FLORIDA SUPREME COURT
JUDICIAL ETHICS ADVISORY COMMITTEE

Opinion Number: 98-25
Date of Issue: October 28, 1998


WHETHER A JUDGE-ELECT MAY ACTIVELY PARTICIPATE IN NON-JUDICIAL CAMPAIGNS BEFORE HE IS SWORN IN AS A COUNTY JUDGE?

ISSUE

Whether a judge-elect may actively participate in non-judicial campaigns before he is sworn into office as a county judge?
ANSWER: NO.

FACTS

The inquiring judge -elect was elected on September 1, 1998. He was not the incumbent and has never held a judicial office. He is scheduled to be sworn into office in January 1999. He asks whether he may become involved in non-judicial campaigns, since he is neither a candidate nor a judge.


DISCUSSION

Although the inquiring judge- elect is neither a judge nor a candidate, neither is he a "private citizen." As pointed out in Opinion 74-11, "Once an individual occupies a judicial office, or becomes a candidate for judicial office, he can no longer separate his public position from his private status. He cannot avoid the strictures of the Code of Judicial Conduct by attempting to place himself in a 'private citizen status.' He is a judge or judicial candidate at all times."

This same rationale applies to a judge-elect. He is no longer a "private citizen", and must curtail his political involvement accordingly. A judge-elect is bound by the political restrictions in the Code of Judicial Conduct and should comply with the restrictions applicable to a sitting judge who is not a candidate. Florida Code Jud. Conduct, Canon 7 (1) (b) prohibits a judge or a candidate for election from publicly endorsing or publicly opposing another candidate for political office.

Florida Code Jud. Conduct, Canon 1 exhorts a judge to participate in establishing, maintaining, and enforcing high standards of conduct and to personally observe those standards so that the integrity and independence of the judiciary may be preserved. Florida Code Jud. Conduct, Canon 2(B) states :

"...A judge shall not lend the prestige of judicial office to advance the private interests of the judge or others; nor shall a judge convey or permit others to convey the impression that they are in a special position to influence the judge."

A judge-elect participating in the political arena would be lending the prestige of his office to advance the private interests of the candidate that the judge elect is supporting. His involvement could easily convey the impression that the candidate is in a special position to influence the judge elect.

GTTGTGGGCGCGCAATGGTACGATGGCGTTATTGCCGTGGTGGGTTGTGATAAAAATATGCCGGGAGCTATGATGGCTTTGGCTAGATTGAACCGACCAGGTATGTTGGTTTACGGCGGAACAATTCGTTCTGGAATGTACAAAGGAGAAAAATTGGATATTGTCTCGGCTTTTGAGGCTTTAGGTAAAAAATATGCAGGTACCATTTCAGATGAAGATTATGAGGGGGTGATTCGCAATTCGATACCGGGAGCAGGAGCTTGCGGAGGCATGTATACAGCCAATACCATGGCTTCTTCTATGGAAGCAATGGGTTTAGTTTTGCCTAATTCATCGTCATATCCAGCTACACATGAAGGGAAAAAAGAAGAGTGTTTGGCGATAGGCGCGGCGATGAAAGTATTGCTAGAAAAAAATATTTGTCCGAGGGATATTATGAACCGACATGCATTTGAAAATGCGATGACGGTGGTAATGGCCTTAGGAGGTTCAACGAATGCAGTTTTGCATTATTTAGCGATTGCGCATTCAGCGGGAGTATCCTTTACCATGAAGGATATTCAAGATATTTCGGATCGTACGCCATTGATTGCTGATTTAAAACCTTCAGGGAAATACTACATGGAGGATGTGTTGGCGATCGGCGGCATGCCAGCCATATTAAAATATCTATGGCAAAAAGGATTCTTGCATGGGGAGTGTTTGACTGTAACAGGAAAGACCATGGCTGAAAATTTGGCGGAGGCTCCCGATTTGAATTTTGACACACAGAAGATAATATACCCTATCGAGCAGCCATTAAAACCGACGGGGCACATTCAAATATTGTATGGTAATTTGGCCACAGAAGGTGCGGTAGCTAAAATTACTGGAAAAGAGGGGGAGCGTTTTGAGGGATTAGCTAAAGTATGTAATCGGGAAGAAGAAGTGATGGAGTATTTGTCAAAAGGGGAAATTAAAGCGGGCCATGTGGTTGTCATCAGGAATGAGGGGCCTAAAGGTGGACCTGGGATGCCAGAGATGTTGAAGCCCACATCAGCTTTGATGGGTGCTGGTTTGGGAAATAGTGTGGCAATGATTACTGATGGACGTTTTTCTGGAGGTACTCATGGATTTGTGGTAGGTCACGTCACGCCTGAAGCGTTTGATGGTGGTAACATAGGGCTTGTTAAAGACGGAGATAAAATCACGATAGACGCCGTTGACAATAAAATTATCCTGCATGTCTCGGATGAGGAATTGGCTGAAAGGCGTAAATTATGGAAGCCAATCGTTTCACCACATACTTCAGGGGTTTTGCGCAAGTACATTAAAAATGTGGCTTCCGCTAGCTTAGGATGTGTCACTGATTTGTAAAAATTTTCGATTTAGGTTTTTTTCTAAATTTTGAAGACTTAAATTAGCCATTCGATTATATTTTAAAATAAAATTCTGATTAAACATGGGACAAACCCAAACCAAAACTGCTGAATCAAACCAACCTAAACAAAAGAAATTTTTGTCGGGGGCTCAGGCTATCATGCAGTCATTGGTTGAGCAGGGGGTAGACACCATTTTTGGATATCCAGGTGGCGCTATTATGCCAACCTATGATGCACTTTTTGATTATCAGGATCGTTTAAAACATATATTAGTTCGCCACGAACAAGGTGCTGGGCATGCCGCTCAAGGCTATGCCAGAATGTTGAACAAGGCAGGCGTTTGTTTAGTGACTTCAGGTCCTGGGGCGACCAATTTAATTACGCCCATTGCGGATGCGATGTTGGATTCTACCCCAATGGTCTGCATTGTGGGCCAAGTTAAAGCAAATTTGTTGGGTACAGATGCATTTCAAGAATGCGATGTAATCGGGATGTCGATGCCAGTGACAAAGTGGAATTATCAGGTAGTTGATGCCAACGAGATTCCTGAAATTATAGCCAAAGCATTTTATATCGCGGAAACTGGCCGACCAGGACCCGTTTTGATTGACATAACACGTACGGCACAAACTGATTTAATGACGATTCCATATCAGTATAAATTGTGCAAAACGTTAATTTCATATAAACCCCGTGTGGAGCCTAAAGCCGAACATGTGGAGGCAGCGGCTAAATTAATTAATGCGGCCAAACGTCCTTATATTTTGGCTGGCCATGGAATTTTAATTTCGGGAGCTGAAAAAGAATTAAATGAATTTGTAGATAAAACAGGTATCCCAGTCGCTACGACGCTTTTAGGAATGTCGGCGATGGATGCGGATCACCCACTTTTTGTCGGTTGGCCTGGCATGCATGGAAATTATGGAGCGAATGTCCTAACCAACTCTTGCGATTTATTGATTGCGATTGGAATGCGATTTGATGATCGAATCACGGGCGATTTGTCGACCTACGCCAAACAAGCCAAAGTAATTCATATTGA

"One is not bound by the Canons of Judicial Conduct until he legally assumes the duties and responsibilities of a judge." Opinion 74-13. However, the Judicial Qualifications Commission may investigate and recommend the removal or reprimand of any judge whose conduct in or outside of office warrants such action. The Florida Supreme Court has consistently ruled that pre-judicial conduct may be used as a basis for removal or reprimand of a judge. Inquiry Concerning A Judge, P. Kevin Davey, 645 So.2d 398 (Fla. 1994); Inquiry Concerning A Judge, Mark A. Speiser, 445 So.2d 343 (Fla. 1984).

REFERENCES

Florida Code of Judicial Conduct, Canons 1, 2(B), and 7(1)(b).

Florida Judicial Ethics Advisory Committee Opinions 74-11 and 74-13.

Inquiry Concerning A Judge, P. Kevin Davey, 645 So.2d 398 (Fla. 1994).

Inquiry Concerning A Judge, Mark A. Speiser, 445 So.2d 343 (Fla. 1984).


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The Judicial Ethics Advisory Committee is expressly charged with rendering advisory opinions interpreting the application of the Code of Judicial Conduct to specific circumstances confronting or affecting a judge or judicial candidate. Its opinions are advisory to the inquiring party, to the Judicial Qualifications Commission and to the judiciary at large. Conduct that is consistent with an advisory opinion issued by the Committee may be evidence of good faith on the part of the judge, but the Judicial Qualifications Commission is not bound by the interpretive opinions by the Committee. Petition of the Committee on Standards of Conduct Governing Judges, 698 So.2d 834 (Fla. 1997). However, in reviewing the recommendations of the Judicial Qualification Commission for discipline, the Florida Supreme Court will consider conduct in accordance with a Committee opinion as evidence of good faith. Id.

For further information, contact The Honorable Lisa D. Kahn, Chair, Judicial Ethics Advisory Committee, Harry T. & Harriette V. Moore Justice Center, 2825 Judge Fran Jamieson Way, Viera, Florida, 32940-8006.

Participating Members: Judges Cardonne, Dell, C. Kahn, L. Kahn, Patterson, Rodriquez, Rushing, Smith, Swartz, Tolton, and Attorney Blanton.

Copies furnished to:
Justice Charles T. Wells
All Committee Members
All Members of the J.Q.C
Office of the State Courts Administrator (Name of inquiring judge deleted from this copy)